May 31, 2023
Replanting soybeans is like restarting a race, but behind in the grid, Andre Reis says. Farmers may want to reassess their strategy for success this growing season.
Reis, the new University of Missouri Extension state soybean specialist, says if the soybean replant date is in late May and June, farmers may find “the reduced yield potential may be lower than the field you are trying to fix.”
He looked at MU Soybean Variety Testing legacy data and found an average yield loss of 3.5 bushels per week of delayed planting dates after May 15 across all Missouri production environments. In the southern region of the state, it is closer to 2.6 bushels per week.
On top of the potential yield loss, growers need to account for extra seeds and replanting costs, Reis adds. “Replanting a soybean field is a situation that nobody likes to encounter. An overall assessment of the likelihood of a stand recovery and the implications of a late planting date helps to make the best decision.”
So, what should farmers look for before replating? Here are Reis’ suggestions:
Assess germination. Soybean seeds need water to germinate. The lack of hydration will not allow plants to emerge.
Count plants. Reis says when the initial plan population varies significantly from the targeted seed population, farmers may need to replant. However, pay attention to your soybean variety — it may surprise you. Soybeans have an ability to compensate for low plant stands if environmental stressors stay at bay. “Modern soybean varieties can produce higher yields with a population of as little as 50,000 plants per acre at harvest in southern regions or 75,000 in northern regions,” he notes. Farmers should consider plant stand.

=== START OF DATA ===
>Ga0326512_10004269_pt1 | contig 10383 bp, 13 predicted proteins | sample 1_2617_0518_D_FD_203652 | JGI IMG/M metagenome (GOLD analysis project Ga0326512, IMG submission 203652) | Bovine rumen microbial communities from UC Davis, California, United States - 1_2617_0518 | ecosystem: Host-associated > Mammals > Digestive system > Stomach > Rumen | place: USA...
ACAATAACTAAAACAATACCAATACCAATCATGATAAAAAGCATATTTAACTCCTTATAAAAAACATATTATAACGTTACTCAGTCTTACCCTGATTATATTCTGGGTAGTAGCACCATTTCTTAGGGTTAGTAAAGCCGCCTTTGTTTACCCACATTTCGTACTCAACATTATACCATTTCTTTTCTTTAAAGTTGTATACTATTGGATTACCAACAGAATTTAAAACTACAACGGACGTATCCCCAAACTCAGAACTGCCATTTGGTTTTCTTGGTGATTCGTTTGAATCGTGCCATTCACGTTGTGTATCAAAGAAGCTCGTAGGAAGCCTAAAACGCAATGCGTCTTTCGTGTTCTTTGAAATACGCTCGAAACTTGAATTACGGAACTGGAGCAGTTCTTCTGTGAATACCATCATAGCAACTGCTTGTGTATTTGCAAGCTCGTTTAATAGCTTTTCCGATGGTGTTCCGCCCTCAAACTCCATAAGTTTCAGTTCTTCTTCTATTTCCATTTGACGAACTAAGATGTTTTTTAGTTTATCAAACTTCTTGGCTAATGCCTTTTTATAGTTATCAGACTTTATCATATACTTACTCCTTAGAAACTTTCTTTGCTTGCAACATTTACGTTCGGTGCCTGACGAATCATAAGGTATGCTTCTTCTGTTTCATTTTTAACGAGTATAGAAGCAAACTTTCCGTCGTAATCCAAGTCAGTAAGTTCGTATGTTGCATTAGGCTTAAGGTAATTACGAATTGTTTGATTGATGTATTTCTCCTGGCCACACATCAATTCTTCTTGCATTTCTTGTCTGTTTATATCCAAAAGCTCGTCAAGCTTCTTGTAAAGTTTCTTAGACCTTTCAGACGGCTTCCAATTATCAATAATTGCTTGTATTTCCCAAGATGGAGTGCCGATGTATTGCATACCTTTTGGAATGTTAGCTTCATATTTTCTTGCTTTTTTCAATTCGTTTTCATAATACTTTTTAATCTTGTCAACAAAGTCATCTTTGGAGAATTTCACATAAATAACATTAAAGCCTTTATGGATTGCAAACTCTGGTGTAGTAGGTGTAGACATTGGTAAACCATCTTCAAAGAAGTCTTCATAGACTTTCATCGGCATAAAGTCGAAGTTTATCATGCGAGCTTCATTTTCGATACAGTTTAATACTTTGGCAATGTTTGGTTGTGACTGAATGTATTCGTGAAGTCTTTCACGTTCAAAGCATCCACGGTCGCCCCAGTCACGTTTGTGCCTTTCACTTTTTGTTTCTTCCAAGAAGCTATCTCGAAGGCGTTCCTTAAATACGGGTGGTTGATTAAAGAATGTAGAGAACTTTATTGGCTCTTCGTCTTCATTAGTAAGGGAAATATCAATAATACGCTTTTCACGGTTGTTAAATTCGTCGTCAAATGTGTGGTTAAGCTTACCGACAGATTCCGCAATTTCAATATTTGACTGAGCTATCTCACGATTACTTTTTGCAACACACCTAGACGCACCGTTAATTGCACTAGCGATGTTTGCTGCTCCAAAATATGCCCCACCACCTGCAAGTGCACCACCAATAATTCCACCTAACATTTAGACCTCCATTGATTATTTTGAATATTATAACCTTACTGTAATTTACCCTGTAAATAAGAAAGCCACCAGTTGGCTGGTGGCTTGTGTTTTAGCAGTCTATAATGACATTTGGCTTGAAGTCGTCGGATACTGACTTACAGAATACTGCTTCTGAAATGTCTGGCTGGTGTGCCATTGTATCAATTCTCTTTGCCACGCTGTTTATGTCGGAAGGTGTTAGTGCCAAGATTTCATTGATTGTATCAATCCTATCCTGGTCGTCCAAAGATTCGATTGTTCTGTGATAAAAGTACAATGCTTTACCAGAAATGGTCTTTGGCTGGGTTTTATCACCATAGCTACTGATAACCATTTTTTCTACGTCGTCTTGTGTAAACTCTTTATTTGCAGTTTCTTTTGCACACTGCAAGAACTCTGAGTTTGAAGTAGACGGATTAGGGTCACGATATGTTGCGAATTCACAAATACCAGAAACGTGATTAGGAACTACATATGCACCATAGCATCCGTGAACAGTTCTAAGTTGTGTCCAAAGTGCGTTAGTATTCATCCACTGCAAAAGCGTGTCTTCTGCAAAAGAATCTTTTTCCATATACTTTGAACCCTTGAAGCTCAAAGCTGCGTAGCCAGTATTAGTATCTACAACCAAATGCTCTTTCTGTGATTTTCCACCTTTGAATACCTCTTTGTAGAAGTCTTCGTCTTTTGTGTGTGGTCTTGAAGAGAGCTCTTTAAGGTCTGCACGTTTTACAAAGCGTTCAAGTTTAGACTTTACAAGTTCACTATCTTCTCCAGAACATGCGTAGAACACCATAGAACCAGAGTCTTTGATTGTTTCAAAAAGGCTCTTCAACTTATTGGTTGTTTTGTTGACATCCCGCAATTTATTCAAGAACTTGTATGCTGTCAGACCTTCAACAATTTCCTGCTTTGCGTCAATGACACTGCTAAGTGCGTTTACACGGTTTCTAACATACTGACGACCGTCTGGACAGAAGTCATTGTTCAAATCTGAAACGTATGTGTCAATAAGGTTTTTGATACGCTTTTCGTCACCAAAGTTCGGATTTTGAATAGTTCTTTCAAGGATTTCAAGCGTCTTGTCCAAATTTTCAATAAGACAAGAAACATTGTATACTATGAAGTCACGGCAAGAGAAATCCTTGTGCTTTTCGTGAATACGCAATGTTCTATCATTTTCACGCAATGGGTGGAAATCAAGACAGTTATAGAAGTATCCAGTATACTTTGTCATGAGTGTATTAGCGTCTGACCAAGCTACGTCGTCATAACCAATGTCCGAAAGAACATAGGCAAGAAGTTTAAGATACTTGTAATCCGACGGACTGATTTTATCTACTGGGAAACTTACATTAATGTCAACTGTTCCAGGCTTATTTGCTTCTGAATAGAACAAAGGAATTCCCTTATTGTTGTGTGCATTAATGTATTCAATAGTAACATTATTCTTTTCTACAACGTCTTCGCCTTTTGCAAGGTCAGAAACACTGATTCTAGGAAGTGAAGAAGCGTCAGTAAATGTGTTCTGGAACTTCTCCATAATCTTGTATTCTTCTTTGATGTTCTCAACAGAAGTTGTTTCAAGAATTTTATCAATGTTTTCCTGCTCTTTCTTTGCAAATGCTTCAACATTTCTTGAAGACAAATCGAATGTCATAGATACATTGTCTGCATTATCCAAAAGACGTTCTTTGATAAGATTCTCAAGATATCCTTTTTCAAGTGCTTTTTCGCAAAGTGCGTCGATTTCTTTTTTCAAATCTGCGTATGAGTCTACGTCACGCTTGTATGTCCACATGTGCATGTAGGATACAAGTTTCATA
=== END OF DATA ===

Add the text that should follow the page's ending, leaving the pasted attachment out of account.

Inspect stand. Reis finds uniformity is key in soybean fields. If the standard deviation of the distance between plants is 4 inches or greater, there is a predicted yield loss of up to 30 bushels per acre. However, if the stand produces plants too close to one another, it can create competition for light and nutrients, which also affect yield.
Poor soybean stands may provide adequate yields without replanting. “It will depend on the growing conditions during the late vegetative and reproductive stages,” Reis says. “High-yield environments are less affected by the initial stand than low-yield environments.
Reis reminds farmers that replanting is, above all, a risk management decision. They need to ask, is it economically better to keep the failed stand, or fully or partially replant it with a lower yield potential?
MU-IPM contributed to this article.
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